5 Quick Formatting Tips

Sometimes we don’t have a lot of time to fancy up the presentation of data in an Excel spreadsheet. On these occasions, try these 5 quick formatting tips.

  1. Change column widths and row heights to provide extra visual white space instead of inserting blank columns or rows.
  2. Set alignment of each column appropriately for the data it contains.
  3. Use Word Wrap or Alt-Enter to make text spread across multiple lines in individual cells.
  4. Bold and increase font size of title. Merge and Center across multiple cells.
  5. Use borders and shading to further define columns and header information.

Take a look at the difference these 5 tips make:

BEFORE:Quick Formatting
AFTER:Quick Formatting

Get more formatting ideas here. If you found this post helpful, you may subscribe to receive more great tips, tricks, and templates by email.


Using Date Math in Excel to Calculate Payday Dates

Date_Math_8It’s the time of year that young, energetic college students are being interviewed for  summer internships. Today we selected our first summer hire and began the seemingly straightforward process of preparing the employment paperwork. The full packet grows heavier each year with the employee handbook, policy statements, a multitude of governmental forms, emergency contact form, and so on.

There is one part of the process that I find more than a little bothersome. The employment letter specifies the first day of employment and explains to the new employee the bi-weekly pay periods and the date that the first paycheck will be issued. Usually I pull up an electronic or printed calendar and go through a lot of manual gyrations, circling the paydays and counting back through the paycycle. Today I decided to spend a bit of time in Excel to automate this process.

Date Math becomes a “Calendar Calculator”

Date math refers to several functions in Excel which return the number of days between two dates or allows days to be added to or subtracted from a particular date. Our payroll is on a bi-weekly cycle with a one week delay. Each pay period begins on a Sunday and ends on a Saturday. Paychecks are issued on Friday. Using the month of March, if the pay period  starts on Sunday, March 2, it will end 14 days later on March 15. The processing will occur in the following week and the paycheck for that period will be issued on Friday, March 21.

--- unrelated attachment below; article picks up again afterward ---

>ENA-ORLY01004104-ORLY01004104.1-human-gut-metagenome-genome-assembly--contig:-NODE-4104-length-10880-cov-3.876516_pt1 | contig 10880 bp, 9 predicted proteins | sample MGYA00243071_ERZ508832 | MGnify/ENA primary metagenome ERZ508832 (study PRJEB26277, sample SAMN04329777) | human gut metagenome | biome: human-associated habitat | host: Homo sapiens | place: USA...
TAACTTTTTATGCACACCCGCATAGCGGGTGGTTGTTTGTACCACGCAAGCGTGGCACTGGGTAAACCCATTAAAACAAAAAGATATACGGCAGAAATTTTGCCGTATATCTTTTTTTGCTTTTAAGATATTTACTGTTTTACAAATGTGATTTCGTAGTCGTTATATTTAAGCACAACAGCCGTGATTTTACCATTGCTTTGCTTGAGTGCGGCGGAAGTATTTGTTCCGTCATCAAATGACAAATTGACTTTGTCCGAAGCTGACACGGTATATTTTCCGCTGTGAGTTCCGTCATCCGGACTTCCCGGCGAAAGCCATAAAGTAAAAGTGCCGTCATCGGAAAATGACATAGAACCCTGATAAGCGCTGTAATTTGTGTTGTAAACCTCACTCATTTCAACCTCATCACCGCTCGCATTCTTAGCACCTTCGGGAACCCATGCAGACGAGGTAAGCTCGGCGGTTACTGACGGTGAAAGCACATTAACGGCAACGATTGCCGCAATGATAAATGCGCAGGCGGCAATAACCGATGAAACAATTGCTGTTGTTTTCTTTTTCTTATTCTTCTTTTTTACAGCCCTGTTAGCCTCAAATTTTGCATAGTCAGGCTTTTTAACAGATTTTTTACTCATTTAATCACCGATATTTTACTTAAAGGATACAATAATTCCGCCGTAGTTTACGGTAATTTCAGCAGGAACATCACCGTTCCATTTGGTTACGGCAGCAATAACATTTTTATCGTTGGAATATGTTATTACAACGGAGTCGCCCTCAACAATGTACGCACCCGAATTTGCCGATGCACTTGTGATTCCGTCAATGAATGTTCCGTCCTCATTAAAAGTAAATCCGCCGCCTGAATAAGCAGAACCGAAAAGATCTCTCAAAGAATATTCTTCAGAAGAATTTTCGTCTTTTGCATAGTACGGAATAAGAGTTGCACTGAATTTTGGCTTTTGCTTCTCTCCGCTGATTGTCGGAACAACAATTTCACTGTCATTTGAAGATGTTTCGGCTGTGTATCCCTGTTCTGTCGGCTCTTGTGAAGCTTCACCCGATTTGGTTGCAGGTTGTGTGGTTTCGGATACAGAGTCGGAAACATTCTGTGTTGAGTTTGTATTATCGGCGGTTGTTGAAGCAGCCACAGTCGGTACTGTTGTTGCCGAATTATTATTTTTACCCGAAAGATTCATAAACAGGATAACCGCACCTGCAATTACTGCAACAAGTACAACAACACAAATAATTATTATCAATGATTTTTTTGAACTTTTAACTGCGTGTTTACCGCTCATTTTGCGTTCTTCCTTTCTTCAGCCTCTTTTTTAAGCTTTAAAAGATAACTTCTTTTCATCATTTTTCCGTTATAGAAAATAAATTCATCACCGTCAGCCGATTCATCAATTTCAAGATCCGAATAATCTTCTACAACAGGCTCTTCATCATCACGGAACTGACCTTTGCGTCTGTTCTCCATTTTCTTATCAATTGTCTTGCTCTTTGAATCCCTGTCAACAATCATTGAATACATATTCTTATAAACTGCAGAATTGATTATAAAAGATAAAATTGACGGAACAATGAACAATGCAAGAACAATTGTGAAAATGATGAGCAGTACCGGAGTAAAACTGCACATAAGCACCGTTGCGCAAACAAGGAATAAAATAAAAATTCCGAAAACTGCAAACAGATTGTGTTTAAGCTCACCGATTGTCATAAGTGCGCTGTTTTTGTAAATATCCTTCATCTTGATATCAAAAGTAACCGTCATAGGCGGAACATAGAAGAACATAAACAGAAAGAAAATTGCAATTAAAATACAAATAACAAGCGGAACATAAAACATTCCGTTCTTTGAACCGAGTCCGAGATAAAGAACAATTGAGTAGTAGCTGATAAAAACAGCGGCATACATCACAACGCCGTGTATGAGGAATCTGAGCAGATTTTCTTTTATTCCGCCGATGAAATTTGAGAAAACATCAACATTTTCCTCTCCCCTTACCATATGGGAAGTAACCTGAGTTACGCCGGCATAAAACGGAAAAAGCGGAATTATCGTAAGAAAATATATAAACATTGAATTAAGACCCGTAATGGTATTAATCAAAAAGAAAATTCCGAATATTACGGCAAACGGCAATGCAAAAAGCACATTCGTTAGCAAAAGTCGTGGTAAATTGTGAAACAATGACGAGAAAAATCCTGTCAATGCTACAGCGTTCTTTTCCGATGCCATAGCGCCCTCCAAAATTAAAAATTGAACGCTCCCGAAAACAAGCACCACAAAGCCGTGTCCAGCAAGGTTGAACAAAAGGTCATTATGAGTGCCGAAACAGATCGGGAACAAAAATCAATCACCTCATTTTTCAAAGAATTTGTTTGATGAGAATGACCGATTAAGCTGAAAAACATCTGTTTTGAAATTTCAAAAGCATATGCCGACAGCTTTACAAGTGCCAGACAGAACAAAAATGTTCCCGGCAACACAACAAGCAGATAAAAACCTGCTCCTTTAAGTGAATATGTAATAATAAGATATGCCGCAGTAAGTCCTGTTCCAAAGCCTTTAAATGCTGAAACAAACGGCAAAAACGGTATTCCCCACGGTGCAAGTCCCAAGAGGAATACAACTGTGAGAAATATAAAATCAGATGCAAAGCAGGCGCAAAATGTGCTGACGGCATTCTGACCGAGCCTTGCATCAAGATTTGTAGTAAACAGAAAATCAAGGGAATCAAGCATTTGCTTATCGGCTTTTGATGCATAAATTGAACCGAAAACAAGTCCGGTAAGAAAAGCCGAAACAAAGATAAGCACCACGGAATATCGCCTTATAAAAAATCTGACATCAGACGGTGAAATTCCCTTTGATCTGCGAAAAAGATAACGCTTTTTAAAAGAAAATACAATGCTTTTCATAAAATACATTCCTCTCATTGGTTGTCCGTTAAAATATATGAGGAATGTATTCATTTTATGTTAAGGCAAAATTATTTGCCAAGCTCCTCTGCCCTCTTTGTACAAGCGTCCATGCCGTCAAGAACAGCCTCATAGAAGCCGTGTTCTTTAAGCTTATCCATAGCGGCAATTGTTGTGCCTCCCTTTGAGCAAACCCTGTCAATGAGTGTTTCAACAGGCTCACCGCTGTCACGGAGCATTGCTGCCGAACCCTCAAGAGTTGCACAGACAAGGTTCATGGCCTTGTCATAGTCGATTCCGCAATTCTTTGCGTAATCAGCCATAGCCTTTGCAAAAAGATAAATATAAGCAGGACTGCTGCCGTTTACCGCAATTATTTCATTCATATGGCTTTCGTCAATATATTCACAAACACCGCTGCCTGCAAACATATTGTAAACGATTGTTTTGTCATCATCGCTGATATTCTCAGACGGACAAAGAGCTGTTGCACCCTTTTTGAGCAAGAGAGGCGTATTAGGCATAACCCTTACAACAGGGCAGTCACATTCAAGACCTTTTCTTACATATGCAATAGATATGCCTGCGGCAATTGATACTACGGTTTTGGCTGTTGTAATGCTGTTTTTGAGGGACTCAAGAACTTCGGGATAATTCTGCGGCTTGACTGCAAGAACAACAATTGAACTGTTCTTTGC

My objective is to enter a new employee’s start day and have formulas calculate his or her first payday, the first date of the pay period, and the last date of the pay period. To begin I pick a random payday in the past – January 11, 2013. We’ll name this ORIG_PAYDAY in the formula. It could have been any prior payday as all future paydays will always be some multiple of 14 from any prior payday. Next the employee’s start date (START_DATE) is entered in Cell B2.


The formula build begins with determining the number of pay periods between the ORIG_PAYDAY and the START_DATE.


The INT() function rounds the result down to the whole integer, so 30.2142 becomes 30. Thus, the new employee’s first payday will be either the 31st or 32nd payday after our arbitrary ORIG_PAYDAY.

Since it will be infrequent that a start date will fall precisely on the day of a new pay period, we’ll also need the remainder, i.e., the number of extra days beyond the 30 pay periods. That function is MOD((START_DATE – ORIG_PAYDAY),14), yielding in this case: 3. The remainder for each possible start date is shown in red below:


Note that all of the possible start dates with a remainder of 8 or less will be within the 2nd week of the pay period and will be paid on March 21, the 31st pay period. However, any start date with a remainder of 9 or more will fall in the processing week which is actually the 1st week of the next pay period and will be paid on April 4, the 32nd pay period.

Putting it altogether using date math, we add to the original payday the product of  pay periods between the start date and original payday and plus one times 14 days.


The final calculations are easy-peasy. Subtracting 19 from the first payday returns the first day of the pay period and subtracting 6 returns the last day of the period.


Breaking long formulas down into their component parts can help make them less intimidating. Creating this formula by building those components one at a time took a good thirty minutes, a fair amount longer than my usual manual calendar counting. However, now I have the worksheet saved in the same folder in which I store the employment letter templates and in the future, it will take all of 15 seconds to open the file, type in the employee’s start date, and receive all three relevant dates.

If you found this post helpful, you may subscribe to receive more great tips, tricks, and templates by email.




How to Create a Custom Function in Excel

User_Defined_1I’ve always been intrigued by people who are outgoing enough to “flower power” their vehicles. While secretly wishing to have that sort of bravado, I have to admit to a shyer personality that could never handle such an attention-getting customization.